Stairs Sprints/Stadium Sprints and Other Animals

Some time ago I was coaching jumpers in a shared facility that was also being used by a group of adult rugby players. At the time they were doing some kind of speed-agility circuit work that went from exercise to exercise with little rest. Two of the elements caught my attention: stair sprints and running quickly on the spot. The sheer size of the athletes perhaps exaggerated their style, and it made me think about younger athletes and how we use these and similar activities such as stair hops and hill sprints. I tried a little experiment with a group of younger sprinters. Using a drill I call ‘Staccato Sprints’ we used repeat 3m intervals to run as fast as possible and then relax for 6m. I walked slowly along the stretch to ensure that the sprint sections contained a large number of contacts. Without instruction all of the group lowered their hips into a sitting posture to move quickly and then stood up in the relaxed phase. This was exactly what I’d observed with the rugby players; when the instruction was to simply move the feet as fast as possible they took the hips out of the formula by sitting down. So, with the next series I added the cue of staying as tall as possible through the whole series. The result? Chaos. Arms and legs lost coordination, rhythms were upset and everyone pitter-pattered at a slower rate with one leg faster than the other.

The same thing happened with stair sprints and hops. Just as I witnessed with the big guys the hips never fully extended. With a concern for getting to the top quickly a light footstep and quad dominant leg pumping is preferred to staying tall and using the hips.

In the sports and events I coach moving the feet is necessary but only as a function of velocity. Moving the centre of mass as fast as possible is the objective. Top sprinters can move their arms and legs at about 4-5 strides per second as part of their speed, but that’s only part of the formula. Stride length and force-time on the ground are also trained so that the entire body is involved.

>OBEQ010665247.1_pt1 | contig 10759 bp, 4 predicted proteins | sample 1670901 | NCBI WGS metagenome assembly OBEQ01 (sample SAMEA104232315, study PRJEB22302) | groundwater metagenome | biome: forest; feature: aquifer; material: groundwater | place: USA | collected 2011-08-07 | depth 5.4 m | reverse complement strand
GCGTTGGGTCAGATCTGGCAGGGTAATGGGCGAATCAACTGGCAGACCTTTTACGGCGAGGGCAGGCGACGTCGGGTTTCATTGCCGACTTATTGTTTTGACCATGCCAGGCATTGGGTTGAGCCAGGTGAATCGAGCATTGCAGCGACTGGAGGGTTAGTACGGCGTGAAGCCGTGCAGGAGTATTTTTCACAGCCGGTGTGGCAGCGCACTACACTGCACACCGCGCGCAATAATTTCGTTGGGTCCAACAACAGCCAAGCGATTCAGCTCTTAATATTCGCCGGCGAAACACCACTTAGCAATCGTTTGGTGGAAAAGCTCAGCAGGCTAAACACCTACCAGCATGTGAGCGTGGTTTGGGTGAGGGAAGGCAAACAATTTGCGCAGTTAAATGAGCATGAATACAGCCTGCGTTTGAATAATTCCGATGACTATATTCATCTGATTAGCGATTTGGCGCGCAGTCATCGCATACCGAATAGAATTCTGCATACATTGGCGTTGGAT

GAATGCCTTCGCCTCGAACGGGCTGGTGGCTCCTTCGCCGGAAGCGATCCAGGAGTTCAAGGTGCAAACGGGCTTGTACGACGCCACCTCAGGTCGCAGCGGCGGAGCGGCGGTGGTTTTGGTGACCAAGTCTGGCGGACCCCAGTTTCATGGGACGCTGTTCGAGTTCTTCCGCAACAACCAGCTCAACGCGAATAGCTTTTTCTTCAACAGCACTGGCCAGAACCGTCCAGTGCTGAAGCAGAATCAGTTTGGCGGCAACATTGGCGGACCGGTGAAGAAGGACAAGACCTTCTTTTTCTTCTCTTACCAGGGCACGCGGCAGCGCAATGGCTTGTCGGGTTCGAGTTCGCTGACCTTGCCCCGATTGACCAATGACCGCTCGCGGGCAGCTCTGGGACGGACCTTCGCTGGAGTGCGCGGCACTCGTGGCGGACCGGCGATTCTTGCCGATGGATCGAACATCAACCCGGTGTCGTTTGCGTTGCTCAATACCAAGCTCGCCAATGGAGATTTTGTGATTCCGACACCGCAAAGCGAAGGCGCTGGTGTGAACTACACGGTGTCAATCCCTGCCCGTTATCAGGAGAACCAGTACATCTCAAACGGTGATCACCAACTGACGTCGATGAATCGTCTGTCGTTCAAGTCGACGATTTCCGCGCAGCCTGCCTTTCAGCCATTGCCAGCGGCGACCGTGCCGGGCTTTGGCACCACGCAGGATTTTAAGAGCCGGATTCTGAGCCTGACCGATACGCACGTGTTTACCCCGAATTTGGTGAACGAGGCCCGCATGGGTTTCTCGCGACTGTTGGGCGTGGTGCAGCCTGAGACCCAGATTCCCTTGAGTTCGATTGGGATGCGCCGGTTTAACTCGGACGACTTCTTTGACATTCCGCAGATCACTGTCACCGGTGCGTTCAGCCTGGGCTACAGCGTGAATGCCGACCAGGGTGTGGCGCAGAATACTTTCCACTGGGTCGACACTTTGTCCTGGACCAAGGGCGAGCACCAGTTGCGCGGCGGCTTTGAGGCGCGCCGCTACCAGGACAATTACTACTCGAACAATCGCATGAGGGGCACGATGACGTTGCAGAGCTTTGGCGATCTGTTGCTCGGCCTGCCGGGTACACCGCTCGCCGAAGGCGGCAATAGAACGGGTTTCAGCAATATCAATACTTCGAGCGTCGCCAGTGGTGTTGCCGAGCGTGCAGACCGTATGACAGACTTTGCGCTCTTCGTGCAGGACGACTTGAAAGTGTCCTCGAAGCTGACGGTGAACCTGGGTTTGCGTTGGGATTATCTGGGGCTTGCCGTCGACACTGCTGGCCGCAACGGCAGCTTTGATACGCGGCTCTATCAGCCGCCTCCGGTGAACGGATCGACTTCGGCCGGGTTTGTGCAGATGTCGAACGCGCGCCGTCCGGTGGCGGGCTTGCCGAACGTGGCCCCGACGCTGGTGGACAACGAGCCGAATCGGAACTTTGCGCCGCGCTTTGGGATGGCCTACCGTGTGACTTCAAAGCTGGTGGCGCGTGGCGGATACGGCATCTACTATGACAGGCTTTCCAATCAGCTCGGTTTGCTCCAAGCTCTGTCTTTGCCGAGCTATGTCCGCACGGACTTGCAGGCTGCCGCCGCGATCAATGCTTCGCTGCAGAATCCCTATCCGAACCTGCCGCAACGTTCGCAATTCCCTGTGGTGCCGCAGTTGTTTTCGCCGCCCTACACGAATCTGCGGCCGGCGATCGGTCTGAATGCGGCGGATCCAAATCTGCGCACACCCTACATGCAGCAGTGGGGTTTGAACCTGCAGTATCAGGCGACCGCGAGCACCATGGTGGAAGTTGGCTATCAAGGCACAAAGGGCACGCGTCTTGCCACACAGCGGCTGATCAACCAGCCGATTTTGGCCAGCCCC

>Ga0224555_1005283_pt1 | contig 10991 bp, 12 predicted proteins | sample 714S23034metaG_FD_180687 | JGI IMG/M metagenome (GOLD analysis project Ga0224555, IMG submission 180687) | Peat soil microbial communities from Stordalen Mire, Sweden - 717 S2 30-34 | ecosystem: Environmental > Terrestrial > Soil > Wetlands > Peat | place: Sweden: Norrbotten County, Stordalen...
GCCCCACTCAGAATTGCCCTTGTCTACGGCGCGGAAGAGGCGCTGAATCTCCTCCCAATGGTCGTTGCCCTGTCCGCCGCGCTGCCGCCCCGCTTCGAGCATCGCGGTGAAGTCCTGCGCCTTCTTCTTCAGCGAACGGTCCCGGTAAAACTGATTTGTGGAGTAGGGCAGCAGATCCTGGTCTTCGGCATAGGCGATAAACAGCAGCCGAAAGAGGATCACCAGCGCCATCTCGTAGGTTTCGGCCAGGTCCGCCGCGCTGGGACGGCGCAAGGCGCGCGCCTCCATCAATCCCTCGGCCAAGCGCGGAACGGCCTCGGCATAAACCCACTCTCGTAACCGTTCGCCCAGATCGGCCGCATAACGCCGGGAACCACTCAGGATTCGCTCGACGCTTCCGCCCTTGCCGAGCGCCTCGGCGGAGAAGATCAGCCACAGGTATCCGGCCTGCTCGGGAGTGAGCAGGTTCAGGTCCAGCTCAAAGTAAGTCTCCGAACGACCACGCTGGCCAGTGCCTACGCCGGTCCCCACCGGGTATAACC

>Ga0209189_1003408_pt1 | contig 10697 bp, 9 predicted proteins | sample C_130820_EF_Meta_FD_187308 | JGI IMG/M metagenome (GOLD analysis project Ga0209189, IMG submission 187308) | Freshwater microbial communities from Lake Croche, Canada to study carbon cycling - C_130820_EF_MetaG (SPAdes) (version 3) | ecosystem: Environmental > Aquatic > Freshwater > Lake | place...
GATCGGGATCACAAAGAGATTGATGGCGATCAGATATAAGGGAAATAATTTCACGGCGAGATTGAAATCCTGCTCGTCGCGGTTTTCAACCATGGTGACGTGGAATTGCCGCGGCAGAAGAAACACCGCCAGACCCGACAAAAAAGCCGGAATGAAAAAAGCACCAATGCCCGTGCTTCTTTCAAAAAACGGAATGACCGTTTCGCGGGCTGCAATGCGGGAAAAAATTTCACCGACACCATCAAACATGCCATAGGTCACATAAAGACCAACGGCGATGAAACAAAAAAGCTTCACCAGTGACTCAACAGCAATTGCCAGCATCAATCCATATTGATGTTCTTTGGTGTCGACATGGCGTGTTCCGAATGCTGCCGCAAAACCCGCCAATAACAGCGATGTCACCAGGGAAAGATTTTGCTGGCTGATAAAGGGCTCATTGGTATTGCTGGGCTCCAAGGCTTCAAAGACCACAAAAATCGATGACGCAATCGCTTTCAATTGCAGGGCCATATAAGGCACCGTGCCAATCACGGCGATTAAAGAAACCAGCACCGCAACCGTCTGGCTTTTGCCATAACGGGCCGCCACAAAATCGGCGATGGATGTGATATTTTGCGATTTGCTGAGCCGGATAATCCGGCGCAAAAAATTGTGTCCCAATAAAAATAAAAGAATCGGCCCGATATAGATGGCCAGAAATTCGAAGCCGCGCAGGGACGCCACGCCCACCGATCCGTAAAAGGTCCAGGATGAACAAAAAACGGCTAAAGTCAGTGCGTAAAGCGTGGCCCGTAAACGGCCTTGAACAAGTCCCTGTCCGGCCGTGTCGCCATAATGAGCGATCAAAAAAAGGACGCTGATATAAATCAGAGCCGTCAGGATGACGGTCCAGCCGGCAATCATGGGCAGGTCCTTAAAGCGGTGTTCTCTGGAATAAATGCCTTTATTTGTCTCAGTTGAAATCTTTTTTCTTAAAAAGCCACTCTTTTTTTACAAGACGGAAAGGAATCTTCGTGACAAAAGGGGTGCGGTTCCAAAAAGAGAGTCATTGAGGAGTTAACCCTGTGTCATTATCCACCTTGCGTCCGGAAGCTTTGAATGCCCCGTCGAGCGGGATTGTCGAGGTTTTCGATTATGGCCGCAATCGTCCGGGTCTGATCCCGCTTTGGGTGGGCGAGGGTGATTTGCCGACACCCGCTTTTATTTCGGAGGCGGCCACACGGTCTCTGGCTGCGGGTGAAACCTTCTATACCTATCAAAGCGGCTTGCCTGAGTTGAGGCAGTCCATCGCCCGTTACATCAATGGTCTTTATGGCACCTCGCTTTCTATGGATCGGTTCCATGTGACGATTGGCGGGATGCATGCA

Our hips (front and back) are the big movers. Closer to the centre of mass they are fan-shaped muscles with relatively short tendons. They can generate huge amounts of force in a short time that is translated to the feet in a whip-like action. The conditions for such power are optimal when the legs are extending like a whip. Any folding of the joints reduces power output. Unfortunately the hips need to trained for power: in our society where we sit too much the hips remain underdeveloped and as a result tend to come in late and leave early when it comes to power output.

Back to the experiment; I feel that the chaos of staying tall wasn’t a result of an incorrect pattern, only one that hadn’t been done before. In fact, after a couple of efforts and the inclusion of other related drills using the same cues a new pattern developed that was truly fast. So the rugby players were simply repeating a pattern they’d done for years. I saw a promotional picture of an international rugby team in training and to my surprise, of 5 players only one was using their hips to full advantage; the other four were sitting with the hips and using quad power. This isn’t a slam against the sport: we all do this unless taught otherwise.

Try this little awareness experiment on yourself: walk up a flight of stairs at your preferred rate and style. Almost invariably you will tilt the upper body forwards, hold a low hip position and use knee lift and an open ankle joint to move up. Now try it in a tall position with limited ankle motion: to get to the top you will extend the leg using the hips. There will be less body tilt and you will have to dorsiflex your foot in order to avoid tripping as you lift your free leg. The sensation will be surprisingly different as you feel your centre of mass being elevated with each step.

I like to extend this sensation to work at speed and my favourite equipment for this is the mini-hurdle (agility hurdle, various heights) using a fairly low hurdle height and comfortable spacing. Now, instead of feeling your mass being elevated you feel it moving forwards.

Running through a series of 5-8 barriers a number of times is the foundation skill. Without any cue reference most athletes use a preferred style, and a large percentage will sit down and run through with an exaggerated knee lift, swinging legs and tentative or frozen arm actions. There is more kicking of the next hurdle as an inability to lift the foot up impedes flow. With a tall posture cue the initial efforts are mechanical and rigid but are soon smoother. Athletes remark that the intervals feel less taxing, smoother and easy. Foot placement issues resolve themselves and arms become synchronised to assist in the forward drive.

A piece of equipment such as mini-hurdles can be used with many speed and agility drills such as hops, leaps, shuffles, bounds and combinations. However, if they are never given the opportunity to move with efficiency and never given the chance to develop effective power then these variations have a higher than average chance of being done in a preferred style that feels fast but is in fact slower.

So the next time you are doing hills, stairs or quickness drills think about where the power needs to come from…